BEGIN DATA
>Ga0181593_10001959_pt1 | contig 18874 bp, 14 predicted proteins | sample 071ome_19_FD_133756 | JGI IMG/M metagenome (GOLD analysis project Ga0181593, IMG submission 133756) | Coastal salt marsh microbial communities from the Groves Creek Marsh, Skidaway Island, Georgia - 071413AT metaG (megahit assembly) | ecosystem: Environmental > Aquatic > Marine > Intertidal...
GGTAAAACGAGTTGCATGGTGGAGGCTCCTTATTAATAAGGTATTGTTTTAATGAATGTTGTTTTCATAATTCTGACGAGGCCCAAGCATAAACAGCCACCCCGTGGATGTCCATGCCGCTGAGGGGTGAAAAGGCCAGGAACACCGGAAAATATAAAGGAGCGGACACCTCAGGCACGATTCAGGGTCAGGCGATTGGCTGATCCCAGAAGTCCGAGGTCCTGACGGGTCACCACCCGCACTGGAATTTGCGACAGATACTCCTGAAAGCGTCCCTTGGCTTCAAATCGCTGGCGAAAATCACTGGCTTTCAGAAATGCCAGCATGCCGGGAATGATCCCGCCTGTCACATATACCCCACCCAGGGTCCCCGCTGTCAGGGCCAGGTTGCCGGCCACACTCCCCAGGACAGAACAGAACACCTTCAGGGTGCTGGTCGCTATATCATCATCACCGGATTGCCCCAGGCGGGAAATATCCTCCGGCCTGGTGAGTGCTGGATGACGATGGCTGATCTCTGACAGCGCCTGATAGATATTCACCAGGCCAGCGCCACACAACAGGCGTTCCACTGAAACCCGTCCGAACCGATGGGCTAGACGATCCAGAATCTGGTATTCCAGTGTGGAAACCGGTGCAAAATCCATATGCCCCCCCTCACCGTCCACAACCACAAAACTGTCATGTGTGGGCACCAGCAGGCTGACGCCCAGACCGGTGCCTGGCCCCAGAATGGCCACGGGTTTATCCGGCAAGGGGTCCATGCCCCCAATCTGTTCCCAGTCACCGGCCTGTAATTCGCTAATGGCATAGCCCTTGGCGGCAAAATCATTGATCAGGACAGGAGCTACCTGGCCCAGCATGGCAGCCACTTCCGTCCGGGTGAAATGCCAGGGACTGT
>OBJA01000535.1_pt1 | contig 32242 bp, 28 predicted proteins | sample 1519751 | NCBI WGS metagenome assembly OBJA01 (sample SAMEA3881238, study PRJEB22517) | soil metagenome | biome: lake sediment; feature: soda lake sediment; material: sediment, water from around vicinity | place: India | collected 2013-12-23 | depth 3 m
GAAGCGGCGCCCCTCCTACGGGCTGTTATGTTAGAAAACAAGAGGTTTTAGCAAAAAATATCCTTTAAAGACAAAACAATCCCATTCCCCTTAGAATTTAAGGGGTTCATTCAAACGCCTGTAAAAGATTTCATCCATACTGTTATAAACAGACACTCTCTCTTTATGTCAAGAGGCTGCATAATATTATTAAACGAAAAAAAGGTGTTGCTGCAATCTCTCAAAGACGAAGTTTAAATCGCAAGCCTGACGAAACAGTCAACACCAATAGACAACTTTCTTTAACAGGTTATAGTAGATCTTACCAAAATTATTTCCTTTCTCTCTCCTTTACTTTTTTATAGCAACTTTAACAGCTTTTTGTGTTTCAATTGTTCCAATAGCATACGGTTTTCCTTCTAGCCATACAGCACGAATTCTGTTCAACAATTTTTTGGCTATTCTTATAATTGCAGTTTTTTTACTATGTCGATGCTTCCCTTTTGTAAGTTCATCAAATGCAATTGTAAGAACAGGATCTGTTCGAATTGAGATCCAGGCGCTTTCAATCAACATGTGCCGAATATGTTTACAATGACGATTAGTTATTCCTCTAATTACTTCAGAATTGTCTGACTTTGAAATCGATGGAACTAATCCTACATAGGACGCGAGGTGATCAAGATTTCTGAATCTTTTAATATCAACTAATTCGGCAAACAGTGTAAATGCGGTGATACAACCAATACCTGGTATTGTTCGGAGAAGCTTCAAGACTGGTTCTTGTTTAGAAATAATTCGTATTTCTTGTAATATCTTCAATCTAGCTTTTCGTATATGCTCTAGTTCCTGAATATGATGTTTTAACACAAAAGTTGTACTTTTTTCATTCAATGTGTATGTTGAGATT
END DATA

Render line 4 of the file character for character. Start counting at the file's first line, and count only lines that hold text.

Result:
GAAGCGGCGCCCCTCCTACGGGCTGTTATGTTAGAAAACAAGAGGTTTTAGCAAAAAATATCCTTTAAAGACAAAACAATCCCATTCCCCTTAGAATTTAAGGGGTTCATTCAAACGCCTGTAAAAGATTTCATCCATACTGTTATAAACAGACACTCTCTCTTTATGTCAAGAGGCTGCATAATATTATTAAACGAAAAAAAGGTGTTGCTGCAATCTCTCAAAGACGAAGTTTAAATCGCAAGCCTGACGAAACAGTCAACACCAATAGACAACTTTCTTTAACAGGTTATAGTAGATCTTACCAAAATTATTTCCTTTCTCTCTCCTTTACTTTTTTATAGCAACTTTAACAGCTTTTTGTGTTTCAATTGTTCCAATAGCATACGGTTTTCCTTCTAGCCATACAGCACGAATTCTGTTCAACAATTTTTTGGCTATTCTTATAATTGCAGTTTTTTTACTATGTCGATGCTTCCCTTTTGTAAGTTCATCAAATGCAATTGTAAGAACAGGATCTGTTCGAATTGAGATCCAGGCGCTTTCAATCAACATGTGCCGAATATGTTTACAATGACGATTAGTTATTCCTCTAATTACTTCAGAATTGTCTGACTTTGAAATCGATGGAACTAATCCTACATAGGACGCGAGGTGATCAAGATTTCTGAATCTTTTAATATCAACTAATTCGGCAAACAGTGTAAATGCGGTGATACAACCAATACCTGGTATTGTTCGGAGAAGCTTCAAGACTGGTTCTTGTTTAGAAATAATTCGTATTTCTTGTAATATCTTCAATCTAGCTTTTCGTATATGCTCTAGTTCCTGAATATGATGTTTTAACACAAAAGTTGTACTTTTTTCATTCAATGTGTATGTTGAGATT